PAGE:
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Tribunal’s Dismissal of Petition Challenging Shettima’s Qualification Correct – Robert Clarke

Posted by Thandiubani on Wed 06th Sep, 2023 - tori.ng

Reacting to the dismissal of the matter while speaking as a guest on Arise News TV programme, Clarke said it was obvious that the case brought by the APM to disqualify Shettima was not in the jurisdiction of the tribunal.

 
Senior Advocate of Nigeria and elder statesman, Chief Robert Clarke has reacted after Justice Haruna Tsammani-led five-member panel of the Presidential Petition Election Tribunal stuck out the petition filed by Allied Peoples Movement challenging the qualification of Vice President, Kashim Shettima.
 
He said the ruling is correct.
 
Recall that the tribunal dismissed the petition on Wednesday as it said it was a pre-election matter, which ought to have been challenged before the conduct of the presidential election.

“The issue of qualification or disqualification is a constitutional one. The issue of disqualification or qualification is a pre-election matter. It must be determined before the conduct of the election. This court has no jurisdiction to hear the matter and even if it does it is status-barred because it is a pre-election matter,” Tsammani said.
 
Reacting to the dismissal of the matter while speaking as a guest on Arise News TV programme, Clarke said it was obvious that the case brought by the APM to disqualify Shettima was not in the jurisdiction of the tribunal.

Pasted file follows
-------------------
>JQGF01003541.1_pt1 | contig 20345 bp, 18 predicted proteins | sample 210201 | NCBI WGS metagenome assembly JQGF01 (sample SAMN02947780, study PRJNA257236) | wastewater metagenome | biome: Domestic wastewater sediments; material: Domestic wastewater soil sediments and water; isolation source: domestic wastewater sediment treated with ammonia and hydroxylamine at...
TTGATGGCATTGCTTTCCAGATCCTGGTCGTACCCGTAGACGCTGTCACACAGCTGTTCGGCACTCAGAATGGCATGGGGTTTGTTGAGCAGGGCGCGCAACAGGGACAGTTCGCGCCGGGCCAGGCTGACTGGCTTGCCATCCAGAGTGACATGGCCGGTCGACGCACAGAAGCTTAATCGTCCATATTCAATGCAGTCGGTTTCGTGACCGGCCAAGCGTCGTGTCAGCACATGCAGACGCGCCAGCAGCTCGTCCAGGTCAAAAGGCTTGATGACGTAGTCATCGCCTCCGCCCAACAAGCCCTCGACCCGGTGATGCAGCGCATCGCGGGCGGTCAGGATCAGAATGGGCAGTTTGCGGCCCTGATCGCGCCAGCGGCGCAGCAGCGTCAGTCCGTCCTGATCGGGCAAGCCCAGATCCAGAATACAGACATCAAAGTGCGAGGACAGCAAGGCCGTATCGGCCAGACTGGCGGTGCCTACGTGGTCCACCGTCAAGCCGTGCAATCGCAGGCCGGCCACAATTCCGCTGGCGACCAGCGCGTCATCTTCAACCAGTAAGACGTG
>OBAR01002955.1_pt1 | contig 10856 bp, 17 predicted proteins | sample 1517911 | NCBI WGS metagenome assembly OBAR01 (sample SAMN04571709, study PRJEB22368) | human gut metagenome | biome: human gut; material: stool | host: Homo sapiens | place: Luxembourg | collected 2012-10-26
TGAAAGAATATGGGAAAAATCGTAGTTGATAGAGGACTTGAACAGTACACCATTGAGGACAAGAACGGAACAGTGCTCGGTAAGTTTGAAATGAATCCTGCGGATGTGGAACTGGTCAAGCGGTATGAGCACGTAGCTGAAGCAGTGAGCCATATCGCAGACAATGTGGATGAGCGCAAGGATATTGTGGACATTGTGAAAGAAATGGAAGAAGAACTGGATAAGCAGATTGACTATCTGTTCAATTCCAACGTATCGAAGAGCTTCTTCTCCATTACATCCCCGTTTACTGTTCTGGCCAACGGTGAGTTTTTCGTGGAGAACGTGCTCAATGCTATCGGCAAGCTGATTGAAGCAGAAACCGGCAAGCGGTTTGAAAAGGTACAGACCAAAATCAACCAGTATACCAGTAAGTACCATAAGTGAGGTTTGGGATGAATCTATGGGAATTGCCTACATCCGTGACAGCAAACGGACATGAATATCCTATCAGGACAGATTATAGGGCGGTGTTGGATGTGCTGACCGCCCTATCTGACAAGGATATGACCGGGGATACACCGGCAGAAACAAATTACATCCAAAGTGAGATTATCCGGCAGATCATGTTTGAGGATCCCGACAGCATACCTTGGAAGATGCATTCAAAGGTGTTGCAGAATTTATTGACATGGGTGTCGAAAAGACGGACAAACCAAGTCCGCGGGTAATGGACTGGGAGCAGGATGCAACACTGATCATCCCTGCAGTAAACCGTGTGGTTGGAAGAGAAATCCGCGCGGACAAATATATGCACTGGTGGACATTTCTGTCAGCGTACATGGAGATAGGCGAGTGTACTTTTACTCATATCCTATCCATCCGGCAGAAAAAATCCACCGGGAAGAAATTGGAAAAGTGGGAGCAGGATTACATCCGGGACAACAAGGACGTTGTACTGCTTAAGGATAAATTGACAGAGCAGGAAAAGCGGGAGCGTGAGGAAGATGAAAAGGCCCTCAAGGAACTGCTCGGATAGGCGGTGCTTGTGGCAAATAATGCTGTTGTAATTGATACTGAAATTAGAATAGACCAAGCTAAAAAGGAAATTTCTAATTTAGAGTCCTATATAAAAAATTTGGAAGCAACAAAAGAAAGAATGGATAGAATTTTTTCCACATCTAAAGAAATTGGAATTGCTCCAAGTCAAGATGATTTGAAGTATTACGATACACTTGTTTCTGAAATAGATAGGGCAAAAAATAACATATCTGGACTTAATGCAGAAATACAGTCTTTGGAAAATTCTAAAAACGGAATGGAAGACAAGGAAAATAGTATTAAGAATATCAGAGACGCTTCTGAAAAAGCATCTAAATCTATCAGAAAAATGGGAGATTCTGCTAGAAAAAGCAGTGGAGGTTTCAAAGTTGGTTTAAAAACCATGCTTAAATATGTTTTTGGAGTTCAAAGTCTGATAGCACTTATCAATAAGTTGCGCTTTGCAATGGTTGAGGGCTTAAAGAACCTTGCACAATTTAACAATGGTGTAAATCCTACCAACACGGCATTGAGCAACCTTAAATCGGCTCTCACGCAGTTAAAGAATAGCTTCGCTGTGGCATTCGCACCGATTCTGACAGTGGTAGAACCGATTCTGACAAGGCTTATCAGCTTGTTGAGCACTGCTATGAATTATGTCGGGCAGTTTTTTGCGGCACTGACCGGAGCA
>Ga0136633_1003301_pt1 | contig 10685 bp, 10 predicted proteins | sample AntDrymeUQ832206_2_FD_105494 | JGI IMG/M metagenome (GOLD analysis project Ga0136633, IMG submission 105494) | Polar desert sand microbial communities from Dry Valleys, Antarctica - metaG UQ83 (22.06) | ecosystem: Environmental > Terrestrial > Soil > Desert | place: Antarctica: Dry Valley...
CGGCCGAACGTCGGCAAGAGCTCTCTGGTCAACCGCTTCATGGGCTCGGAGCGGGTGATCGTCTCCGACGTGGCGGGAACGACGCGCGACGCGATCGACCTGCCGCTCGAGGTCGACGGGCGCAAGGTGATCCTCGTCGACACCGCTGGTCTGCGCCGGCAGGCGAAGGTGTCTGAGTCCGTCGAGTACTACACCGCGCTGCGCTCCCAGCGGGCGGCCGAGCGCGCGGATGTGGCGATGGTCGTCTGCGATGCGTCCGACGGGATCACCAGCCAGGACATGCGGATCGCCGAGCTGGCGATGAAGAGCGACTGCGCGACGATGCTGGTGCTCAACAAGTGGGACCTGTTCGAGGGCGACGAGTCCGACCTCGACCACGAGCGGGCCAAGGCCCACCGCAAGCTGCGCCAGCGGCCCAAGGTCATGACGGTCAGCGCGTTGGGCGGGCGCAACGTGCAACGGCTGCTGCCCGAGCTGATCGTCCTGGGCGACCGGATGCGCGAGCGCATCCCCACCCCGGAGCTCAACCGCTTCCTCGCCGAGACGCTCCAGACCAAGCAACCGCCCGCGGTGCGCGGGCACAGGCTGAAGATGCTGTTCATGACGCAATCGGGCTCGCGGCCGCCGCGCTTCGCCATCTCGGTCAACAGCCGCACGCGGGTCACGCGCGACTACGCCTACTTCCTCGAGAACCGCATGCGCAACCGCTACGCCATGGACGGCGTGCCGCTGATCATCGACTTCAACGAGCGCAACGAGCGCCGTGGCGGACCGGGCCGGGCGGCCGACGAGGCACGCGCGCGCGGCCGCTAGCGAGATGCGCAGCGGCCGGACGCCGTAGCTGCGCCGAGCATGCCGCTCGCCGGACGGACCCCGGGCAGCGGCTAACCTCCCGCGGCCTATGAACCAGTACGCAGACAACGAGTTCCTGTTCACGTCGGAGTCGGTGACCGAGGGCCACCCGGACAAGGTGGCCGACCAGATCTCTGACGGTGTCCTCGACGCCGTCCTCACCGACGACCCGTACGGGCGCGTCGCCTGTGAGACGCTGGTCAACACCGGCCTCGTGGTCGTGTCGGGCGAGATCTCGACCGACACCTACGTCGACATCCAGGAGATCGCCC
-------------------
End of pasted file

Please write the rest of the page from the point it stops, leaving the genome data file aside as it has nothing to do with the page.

The elder statesman, however, said the petitioners have the right to seek redress in the Supreme Court, stressing, “The Constitution only allows the Tribunal to look into the conduct of an election and not to look at the matters that are not part of the election. 

“But, what I’m saying is that there are two sides of the coin. The litigants have gotten the judgment of the tribunal, but can still go to the Supreme Court whether the matter is a pre-election matter or not.”

“The tribunal is correct. I have no hesitation in saying I accept the verdict of the tribunal. By the virtue of the provision of our own law, our constitution either of the parties may wish to apply,” Clarke added.
 


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